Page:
Vermont basketball fans will remember the Vermont Frost Heaves, who had a successful run in the American Basketball Association and Premier Basketball League in the mid-2000s before folding in 2011.
The Frost Heaves, who played their home games at the venerable Barre Auditorium, were two-time ABA champions, taking the crown in 2006-2007 and 2007-2008.
There’s a new ABA team taking Vermont by storm in 2021, as the Bennington Martens began playing games at the end of October.
The Martens have been playing their games in Rutland this year and have posted a 2-3 record so far.
Shawn Pratt and Christopher Kidd are the co-owners of the team and serve as Director of Basketball Operations, along with their roles as coaches.
Their main goal is to provide mentorship.
“Guys need mentorship to make sure they’re doing the right things,” Pratt said.
Both guys have plenty of experience in basketball and leading others.
Pratt grew up in Brooklyn, New York and played basketball for Abraham Lincoln High School in the borough. He went on to play at Southern Vermont College in Bennington and played professionally.
Pratt does a mentorship program called Brooklyn 2 Vermont.
Kidd is a Pastor in Troy, New York and is the owner, trainer and coach of Hoops4Christ LLC. He is a graduate of Sage College of Albany and is a former ABA player himself.
There have been multiple college closings, especially in southern Vermont in recent years, among them Southern Vermont College, College of St. Joseph and Green Mountain College.
With their closures went with it opportunities. The Martens are hoping to slide into that void and provide players a chance to improve, both on and off the court.
“We want to give guys a chance to play pro basketball,” Pratt said. “We want to help with their careers and show that a pro career is a real possibility.”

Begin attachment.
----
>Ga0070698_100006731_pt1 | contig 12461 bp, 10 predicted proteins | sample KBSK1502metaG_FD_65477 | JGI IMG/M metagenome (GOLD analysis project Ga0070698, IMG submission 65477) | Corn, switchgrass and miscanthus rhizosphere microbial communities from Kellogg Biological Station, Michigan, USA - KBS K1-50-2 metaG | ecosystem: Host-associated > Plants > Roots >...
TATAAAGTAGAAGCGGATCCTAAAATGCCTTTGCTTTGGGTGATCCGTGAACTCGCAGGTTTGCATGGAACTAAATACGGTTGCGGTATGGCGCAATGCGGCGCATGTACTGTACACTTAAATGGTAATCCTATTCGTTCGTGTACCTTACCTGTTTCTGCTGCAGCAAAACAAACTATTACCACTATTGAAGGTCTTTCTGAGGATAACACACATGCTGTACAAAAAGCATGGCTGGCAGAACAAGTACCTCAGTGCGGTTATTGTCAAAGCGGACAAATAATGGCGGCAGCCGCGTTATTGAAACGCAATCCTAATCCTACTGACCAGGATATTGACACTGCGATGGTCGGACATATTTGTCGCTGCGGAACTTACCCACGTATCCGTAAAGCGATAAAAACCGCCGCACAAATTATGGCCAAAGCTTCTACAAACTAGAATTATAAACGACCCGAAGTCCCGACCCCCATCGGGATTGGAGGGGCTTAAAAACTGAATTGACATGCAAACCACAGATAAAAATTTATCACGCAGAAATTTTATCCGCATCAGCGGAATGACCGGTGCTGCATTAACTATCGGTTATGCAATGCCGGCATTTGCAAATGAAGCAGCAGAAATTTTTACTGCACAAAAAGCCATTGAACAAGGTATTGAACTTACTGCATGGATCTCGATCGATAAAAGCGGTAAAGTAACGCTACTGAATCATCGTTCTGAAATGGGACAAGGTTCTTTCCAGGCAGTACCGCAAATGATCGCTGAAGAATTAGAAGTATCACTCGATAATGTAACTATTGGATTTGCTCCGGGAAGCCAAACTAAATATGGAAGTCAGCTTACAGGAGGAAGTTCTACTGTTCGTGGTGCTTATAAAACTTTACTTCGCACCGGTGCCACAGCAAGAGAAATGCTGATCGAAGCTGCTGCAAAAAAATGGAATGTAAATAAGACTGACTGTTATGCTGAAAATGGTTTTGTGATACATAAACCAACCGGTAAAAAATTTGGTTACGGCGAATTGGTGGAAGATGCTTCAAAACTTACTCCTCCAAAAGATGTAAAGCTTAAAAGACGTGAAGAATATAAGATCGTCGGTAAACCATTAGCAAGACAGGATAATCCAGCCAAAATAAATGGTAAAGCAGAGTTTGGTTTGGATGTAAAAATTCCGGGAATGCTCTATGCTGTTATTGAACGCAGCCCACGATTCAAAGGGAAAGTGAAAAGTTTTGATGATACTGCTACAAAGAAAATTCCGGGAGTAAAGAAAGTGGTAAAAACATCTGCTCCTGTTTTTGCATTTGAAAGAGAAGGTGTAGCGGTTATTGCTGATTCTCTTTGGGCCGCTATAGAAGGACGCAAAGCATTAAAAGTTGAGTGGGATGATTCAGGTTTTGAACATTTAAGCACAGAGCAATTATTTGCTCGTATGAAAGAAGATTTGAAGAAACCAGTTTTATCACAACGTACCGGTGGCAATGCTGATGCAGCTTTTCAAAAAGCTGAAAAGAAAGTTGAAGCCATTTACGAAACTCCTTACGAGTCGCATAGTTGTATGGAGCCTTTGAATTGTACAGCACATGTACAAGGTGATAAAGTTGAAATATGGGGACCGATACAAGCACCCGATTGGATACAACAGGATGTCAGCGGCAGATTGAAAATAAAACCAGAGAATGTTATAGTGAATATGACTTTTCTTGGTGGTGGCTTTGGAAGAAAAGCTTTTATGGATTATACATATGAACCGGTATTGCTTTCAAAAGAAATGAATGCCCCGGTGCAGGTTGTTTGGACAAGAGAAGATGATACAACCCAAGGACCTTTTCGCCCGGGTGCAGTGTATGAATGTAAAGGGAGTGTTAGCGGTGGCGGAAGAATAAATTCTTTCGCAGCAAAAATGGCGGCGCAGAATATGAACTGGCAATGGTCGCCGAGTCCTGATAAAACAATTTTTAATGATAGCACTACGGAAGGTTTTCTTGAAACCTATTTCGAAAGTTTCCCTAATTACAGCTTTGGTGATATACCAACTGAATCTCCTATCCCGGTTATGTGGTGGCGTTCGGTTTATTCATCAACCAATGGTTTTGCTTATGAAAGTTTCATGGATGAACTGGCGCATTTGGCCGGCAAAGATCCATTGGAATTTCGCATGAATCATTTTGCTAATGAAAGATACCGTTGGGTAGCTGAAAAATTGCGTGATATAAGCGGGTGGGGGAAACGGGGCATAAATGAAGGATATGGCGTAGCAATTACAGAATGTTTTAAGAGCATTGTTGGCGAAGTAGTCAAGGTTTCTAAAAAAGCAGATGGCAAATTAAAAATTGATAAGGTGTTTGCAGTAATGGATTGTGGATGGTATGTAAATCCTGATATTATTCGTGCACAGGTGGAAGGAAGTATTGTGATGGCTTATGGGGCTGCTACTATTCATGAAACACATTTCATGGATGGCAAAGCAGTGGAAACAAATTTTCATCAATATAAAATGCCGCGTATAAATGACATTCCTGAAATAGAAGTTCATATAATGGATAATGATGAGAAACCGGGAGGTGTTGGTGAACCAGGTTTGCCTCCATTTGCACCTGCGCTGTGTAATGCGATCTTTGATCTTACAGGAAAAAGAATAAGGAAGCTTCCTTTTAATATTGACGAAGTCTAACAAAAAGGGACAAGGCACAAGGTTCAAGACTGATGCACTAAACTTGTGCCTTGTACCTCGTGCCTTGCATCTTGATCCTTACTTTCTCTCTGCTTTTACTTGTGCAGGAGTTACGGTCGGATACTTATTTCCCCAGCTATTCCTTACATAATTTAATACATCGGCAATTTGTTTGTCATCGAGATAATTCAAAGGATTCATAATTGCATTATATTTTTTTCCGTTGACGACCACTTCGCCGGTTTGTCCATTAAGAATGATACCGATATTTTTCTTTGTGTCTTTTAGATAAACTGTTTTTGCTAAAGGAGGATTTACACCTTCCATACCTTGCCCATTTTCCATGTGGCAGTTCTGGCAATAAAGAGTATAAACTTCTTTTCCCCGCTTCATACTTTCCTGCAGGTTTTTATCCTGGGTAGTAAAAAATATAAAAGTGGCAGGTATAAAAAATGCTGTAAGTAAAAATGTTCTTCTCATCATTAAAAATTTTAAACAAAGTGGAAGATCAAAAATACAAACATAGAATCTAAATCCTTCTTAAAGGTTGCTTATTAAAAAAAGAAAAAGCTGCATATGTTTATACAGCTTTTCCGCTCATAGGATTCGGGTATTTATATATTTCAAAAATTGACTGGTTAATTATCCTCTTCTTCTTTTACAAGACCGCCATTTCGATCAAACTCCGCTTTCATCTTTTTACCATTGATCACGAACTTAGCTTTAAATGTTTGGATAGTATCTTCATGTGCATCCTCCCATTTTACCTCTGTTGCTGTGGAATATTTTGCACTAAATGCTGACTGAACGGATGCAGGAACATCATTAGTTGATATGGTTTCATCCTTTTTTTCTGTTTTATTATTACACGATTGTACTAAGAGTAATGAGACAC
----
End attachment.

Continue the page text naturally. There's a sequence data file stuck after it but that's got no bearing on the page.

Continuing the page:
The Martens have plenty of support creating a successful operation. Carolyn Blitz, Deborah Larkin and Jeannie Jenkins, all leaders in Bennington County, are major supporters of the team. They are three of the many in the team’s corner.
The Martens can even look at another successful semi-professional team based out of Bennington, the Southern Vermont Storm football team, as a model.
The team will eventually play its games in Bennington at the Old Bennington High School on Main Street.
“They’re redoing the building. It will be the Martens’ home when its finished,” Pratt said. “It’s going to be beautiful. I’m very excited.”
Pratt doesn’t know when the renovation will exactly be done, but for at least this season, Rutland’s Heritage Family Field House, the former College of St. Joseph athletic center now owned by the city for recreation purposes, is the team’s home.
Pratt notes how great the partnership between the Martens and Rutland’s Recreation Department has been.
“It’s a great facility. The floors are great,” Pratt said. “It’s exciting to be able to collaborate with different companies and communities. The Recreation Department has been very supportive. Without their facility, it would be hard for the team to function.”
The Martens are hoping to make their mark on the community as well.
“We want to help bring the community together and connect with them through this,” Pratt said. “We are in the heart of southern Vermont and we want to give people something to be excited for.”
The Martens’ roster has a few familiar names to Rutland County hoop fans.
Heith Mason played his high school basketball at Poultney High School under coach Bob Coloutti and is suiting up for the Martens this year.
“He’s been improving. Guys like him, they take overseas,” Pratt said.
John Ryals, from Brooklyn, played his college basketball on the same court he is this year with the Martens, at the College of St. Joseph.
They are just two of the many players Pratt and Kidd are excited about.
When it comes down it, it’s all about giving the the tools the players need for whatever next step they take.
“Guys like them can play on those teams (overseas, in the G-League, etc.),” Pratt said. “There are a lot of guys who can’t go to school and play basketball. This gives them a chance to say their basketball career isn’t over for however long they want to take it.”